By Paul Gottlieb
Peninsula Daily News
Want more top stories? Sign up here for daily or weekly newsletters with our top news.
The disturbances come at a critical time as lawmakers -- mostly Democrats -- return home for the August recess and host the meetings to boost support to overhaul the nation's costly health care system.
Some Democrats have turned to teleconferences, which can reach more constituents than town halls -- and be more easily controlled.
Rep. Brian Baird, D-Vancouver, said the "lynch mob mentality" surrounding the forums led him to hold a conference call last week instead of an in-person forum.
The call attracted 6,000 constituents, a crowd he said was 10 times the size of a typical town hall meeting.
"When you see friends targeted by death threats and you see well-meaning and well-intentioned people being shouted down, threatened, menaced, and our constituents suffering the same fate, it's frustrating," he said.
"This is not American -- it's dangerous."
In Georgia, Rep. Hank Johnson told his constituents not to be deterred by reports of "town halls gone wild," but the Democrat wasn't taking any chances at his first health care forum.
About 15 police officers -- triple the normal security detail -- were on duty Monday evening in case things took a turn.
Some Republicans have seized on noisy demonstrations that disrupted several meetings and clips of clashes posted to YouTube as a sign of lagging public support for President Barack Obama's top domestic policy priority.
The Associated Press
He is scheduled to be in Port Angeles on Friday and in Port Townsend on Monday, Dicks' spokesman George Behan said Tuesday.
Dicks, D-Belfair, a supporter of the plan, will attend an RSVP-only health and education forum sponsored by the Clallam County Democratic Party Central Committee at the Port Angeles Red Lion Hotel on Friday morning that is already filled to capacity, with 60 to 70 attendees expected, party Chairman John Marrs said.
A health care panel presentation will be 9 a.m. to 10:30 a.m. and an education panel from 10:30 to noon.
Panel participants will take questions from the audience.
Kessler joins in
State Rep. Lynn Kessler, D-Hoquiam, will join Dicks in a luncheon presentation at noon.
Dubbed a "listening session," the forum is primarily intended for the central committee and county precinct officers, Marrs said.
Marrs said health forums across the country have been marked by demonstrations reportedly staged against the health care plan, which includes a government-run option that would cover the estimated 50 million Americans who don't have health insurance.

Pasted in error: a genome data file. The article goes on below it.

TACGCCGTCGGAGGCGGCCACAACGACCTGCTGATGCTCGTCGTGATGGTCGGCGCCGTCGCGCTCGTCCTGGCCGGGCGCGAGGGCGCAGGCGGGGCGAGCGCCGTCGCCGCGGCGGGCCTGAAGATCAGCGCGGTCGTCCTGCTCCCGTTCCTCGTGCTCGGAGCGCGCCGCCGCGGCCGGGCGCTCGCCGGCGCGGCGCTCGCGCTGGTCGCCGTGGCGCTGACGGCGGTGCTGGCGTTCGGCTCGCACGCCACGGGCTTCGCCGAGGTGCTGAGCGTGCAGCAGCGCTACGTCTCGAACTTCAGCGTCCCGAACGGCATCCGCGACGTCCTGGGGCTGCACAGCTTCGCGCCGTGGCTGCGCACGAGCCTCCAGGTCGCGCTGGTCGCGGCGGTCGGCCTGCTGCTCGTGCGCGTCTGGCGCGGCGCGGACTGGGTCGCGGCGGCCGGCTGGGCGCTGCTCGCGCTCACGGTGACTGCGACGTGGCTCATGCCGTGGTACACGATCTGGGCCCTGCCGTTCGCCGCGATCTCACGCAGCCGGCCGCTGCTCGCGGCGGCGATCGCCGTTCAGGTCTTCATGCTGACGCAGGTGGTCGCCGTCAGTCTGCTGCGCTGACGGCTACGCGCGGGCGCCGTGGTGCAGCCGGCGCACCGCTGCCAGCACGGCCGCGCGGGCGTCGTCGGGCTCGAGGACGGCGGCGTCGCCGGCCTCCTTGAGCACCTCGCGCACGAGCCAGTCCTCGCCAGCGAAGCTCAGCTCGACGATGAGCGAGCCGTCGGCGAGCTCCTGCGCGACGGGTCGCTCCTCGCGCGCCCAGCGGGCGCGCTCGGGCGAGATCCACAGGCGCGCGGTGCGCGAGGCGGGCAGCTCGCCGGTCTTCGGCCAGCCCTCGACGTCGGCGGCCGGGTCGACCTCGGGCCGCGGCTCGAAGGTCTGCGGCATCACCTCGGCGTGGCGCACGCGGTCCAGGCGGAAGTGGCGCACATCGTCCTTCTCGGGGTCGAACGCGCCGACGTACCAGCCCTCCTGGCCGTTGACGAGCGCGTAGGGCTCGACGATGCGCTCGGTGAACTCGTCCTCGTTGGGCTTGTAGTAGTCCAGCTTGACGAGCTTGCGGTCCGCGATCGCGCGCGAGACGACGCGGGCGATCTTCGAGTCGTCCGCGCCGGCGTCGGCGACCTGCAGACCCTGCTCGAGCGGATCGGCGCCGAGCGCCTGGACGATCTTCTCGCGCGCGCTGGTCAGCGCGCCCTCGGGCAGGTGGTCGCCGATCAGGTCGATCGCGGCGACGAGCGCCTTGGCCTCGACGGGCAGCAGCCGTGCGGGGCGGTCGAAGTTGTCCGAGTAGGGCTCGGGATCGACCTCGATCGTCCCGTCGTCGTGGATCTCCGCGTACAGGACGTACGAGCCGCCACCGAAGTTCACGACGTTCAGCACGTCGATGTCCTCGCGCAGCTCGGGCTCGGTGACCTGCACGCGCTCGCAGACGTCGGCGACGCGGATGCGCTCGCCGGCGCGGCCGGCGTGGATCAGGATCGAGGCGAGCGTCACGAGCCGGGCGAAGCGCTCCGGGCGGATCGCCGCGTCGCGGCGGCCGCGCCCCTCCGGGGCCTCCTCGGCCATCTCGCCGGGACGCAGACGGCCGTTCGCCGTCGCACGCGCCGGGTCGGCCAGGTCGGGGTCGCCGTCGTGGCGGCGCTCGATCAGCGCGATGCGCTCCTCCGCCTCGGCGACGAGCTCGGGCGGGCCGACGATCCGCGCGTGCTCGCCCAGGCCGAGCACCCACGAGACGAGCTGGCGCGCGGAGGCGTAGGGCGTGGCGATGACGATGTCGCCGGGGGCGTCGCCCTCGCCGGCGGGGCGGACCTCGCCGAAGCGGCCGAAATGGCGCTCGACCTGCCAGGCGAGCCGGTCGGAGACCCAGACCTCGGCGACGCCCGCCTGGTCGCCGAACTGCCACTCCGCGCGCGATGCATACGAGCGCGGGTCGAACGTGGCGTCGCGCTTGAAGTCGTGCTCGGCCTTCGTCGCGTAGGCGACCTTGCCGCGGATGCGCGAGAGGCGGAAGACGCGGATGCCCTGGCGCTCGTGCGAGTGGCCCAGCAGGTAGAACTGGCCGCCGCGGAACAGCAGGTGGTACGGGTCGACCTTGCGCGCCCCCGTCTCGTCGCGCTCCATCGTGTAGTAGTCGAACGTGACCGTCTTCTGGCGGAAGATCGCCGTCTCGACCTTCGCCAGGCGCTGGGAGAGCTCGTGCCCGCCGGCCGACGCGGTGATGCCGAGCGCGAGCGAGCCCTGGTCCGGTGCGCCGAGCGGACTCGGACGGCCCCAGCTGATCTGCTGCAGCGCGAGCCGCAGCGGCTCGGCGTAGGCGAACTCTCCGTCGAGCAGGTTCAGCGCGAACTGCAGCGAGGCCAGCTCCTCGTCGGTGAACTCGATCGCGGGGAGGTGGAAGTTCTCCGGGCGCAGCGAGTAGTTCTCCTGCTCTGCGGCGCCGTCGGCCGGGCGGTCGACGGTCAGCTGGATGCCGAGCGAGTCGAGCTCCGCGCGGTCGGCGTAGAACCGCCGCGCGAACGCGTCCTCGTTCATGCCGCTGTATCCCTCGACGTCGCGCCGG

"A lot of my local people have contacted me because they are concerned about our meeting being disrupted," Marrs said.
Among those attending Friday's sessions will be county Republican Party Chairman Dick Pilling, specially invited by Marrs, who predicted that demonstrators will rally against Dicks and the health care plan, possibly on the Port Angeles Waterfront Trail, which is public property that skirts the hotel's length.
Pilling organized a demonstration against the health care plan July 17 outside Dicks' Port Angeles office that drew 37 people.
"I would be very surprised if people were not there trying to make sure he understood that not everybody agrees with his stance," Pilling said.
"I would hope they would conduct themselves as proper citizens and not riotous bums.
"I will be inside, not to disrupt Mr. Dicks but rather to hear what he has to say."
PT chamber luncheon
Dicks also will give a presentation to a Port Townsend Chamber of Commerce luncheon from noon to 1:30 p.m. Monday at Fort Worden State Park Commons, Behan said.
Dicks, who represents the 6th District, which includes Clallam and Jefferson counties, traditionally visits the North Olympic Peninsula during Congress' annual summer recess, which ends Sept. 1.
He often holds town hall meetings, but won't this time, Behan said.
"If you are watching what's happening around the country, there are these disruptive groups coming in and to these types of information sessions trying to make their point in opposition to any health care reform," he said.
"A lot of these groups are using the opportunity to create a distraction."
Behan said Dicks is not afraid of disruptions that might occur at town hall meetings, but "they just don't seem to be productive."
In addition, the House has not agreed on a final health care bill, Behan said.
"There's a lot of misinformation at some meetings you are seeing across the country, and that's another reason it's difficult to sponsor health care forums."
Staff writer Paul Gottlieb can be reached at 360-417-3536 or at email@example.com.